Wednesday, February 19, 2020

Buds, Blooms, and Thorns review of Wooly Whammoth by Smirk & Dagger Games

Buds, Blooms, and Thorns Review of Wooly Whammoth by Smirk & Dagger Games
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Title: Wooly Whammoth
Designed by: Nicholas Cravotta, Rebecca Bleau
Publisher: Smirk & Dagger Games
Year Published: 2019
MSRP: $40
2-4p | 20-30 min | 8+

If you were a member of a prehistoric tribe, you'd need to eat.  And what better to eat than big, yummy, mammoths?  They're big though, so hunting them is difficult... Unless you can drive them off a cliff and let gravity do the work for you!  The problem is, mammoths are often unpredictable and dangerous.  Sometimes they'll charge, sometimes they'll even take you off the cliff with them!

In Wooly Whammoth all players are controlling their own tribe, trying to drive a mammoth off a cliff in order to feed their tribe.  Simultaneously, everyone will play a card that says what will happen that round, either movement cards or charge cards.  The catch is that everyone's cards are combined to decide what happens!  So if too many people play movement cards you may end up running off the cliff with the mammoth!  Or if someone plays a Charge card you may end up getting trampled!  Whoever manages to collect enough food at the end of the game, without losing their entire tribe, is the winner!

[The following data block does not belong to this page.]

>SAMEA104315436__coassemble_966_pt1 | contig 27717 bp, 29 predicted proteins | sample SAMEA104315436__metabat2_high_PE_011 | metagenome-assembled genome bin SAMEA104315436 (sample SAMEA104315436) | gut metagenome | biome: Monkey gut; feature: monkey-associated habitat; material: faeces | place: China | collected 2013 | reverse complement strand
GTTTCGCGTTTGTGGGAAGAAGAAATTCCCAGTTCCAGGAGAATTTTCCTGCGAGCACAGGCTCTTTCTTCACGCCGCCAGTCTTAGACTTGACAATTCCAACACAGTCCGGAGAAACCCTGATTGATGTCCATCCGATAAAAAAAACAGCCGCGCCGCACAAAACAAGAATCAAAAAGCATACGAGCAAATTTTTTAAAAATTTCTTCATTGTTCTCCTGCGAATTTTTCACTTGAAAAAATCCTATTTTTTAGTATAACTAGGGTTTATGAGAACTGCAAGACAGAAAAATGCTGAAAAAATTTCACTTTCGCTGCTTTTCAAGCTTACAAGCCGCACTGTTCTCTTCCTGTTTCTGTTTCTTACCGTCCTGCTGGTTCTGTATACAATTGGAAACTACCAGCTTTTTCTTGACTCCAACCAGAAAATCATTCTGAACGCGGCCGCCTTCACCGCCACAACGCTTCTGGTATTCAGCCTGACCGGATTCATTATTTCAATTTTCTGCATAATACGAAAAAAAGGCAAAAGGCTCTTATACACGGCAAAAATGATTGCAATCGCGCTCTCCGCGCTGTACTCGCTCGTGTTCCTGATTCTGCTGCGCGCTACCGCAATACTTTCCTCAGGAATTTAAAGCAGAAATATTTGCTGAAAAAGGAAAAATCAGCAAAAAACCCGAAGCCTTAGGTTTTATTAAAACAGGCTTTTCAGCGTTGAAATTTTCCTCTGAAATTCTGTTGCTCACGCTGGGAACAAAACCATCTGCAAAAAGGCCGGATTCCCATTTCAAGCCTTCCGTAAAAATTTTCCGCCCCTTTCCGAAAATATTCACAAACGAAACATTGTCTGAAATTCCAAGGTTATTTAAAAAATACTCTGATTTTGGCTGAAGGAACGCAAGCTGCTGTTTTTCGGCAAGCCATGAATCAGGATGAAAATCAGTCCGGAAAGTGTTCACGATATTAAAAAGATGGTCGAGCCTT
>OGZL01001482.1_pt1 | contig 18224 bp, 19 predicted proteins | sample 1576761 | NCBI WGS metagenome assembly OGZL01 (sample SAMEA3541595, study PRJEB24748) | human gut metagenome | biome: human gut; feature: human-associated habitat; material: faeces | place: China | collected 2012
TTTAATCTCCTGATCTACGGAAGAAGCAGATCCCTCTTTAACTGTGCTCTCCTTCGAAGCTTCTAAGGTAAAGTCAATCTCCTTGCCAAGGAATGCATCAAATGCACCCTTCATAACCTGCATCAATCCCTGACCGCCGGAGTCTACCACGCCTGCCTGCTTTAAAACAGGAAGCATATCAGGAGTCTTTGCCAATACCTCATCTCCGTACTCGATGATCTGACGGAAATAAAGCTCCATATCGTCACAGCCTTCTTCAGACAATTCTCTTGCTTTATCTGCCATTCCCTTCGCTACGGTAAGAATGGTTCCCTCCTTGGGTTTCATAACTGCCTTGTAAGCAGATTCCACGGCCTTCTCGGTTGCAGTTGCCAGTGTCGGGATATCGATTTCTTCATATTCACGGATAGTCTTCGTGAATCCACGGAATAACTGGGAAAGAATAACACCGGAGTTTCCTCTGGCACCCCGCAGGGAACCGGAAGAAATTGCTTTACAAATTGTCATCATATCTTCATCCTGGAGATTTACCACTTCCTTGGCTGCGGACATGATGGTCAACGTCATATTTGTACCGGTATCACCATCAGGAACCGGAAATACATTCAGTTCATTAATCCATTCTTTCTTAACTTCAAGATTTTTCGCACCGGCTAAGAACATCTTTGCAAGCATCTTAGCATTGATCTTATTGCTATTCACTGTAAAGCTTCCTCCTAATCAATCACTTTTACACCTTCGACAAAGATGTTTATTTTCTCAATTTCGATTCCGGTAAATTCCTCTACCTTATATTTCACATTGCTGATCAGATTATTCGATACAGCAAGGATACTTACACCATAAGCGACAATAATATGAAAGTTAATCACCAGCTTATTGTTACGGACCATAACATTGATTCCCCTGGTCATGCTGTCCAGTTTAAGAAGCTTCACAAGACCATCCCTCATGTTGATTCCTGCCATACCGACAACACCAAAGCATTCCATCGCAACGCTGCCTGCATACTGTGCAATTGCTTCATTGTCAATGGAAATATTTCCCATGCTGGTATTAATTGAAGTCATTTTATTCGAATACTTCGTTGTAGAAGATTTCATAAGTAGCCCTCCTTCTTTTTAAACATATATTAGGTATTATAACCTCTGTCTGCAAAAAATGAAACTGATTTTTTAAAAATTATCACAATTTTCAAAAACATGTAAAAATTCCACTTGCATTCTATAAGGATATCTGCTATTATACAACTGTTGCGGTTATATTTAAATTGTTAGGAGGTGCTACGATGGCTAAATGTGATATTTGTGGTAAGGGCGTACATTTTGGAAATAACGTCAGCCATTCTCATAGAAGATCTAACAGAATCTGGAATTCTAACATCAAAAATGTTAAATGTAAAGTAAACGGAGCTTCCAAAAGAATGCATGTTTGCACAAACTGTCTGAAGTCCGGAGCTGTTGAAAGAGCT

Blooms are the game's highlights and features.  Elements that are exceptional.
  • Excellent components!  The artwork is fun and whimsical, the double layered, sliding tracks for each player are nice and thick, and all the tokens and cards are top notch quality.
Buds are interesting parts of the game I would like to explore more. 
  • This needs to be played with the right group of people.  If everyone plays conservatively it'll be a boring game, but when people take chances it can cause some crazy fun.
  • Light, quick play and a whimsical theme make for a good filler.
Thorns are a game's shortcomings and any issues I feel are noteworthy.
  • Gameplay is very light and casual.  It feels like a mismatch with the $40 price tag.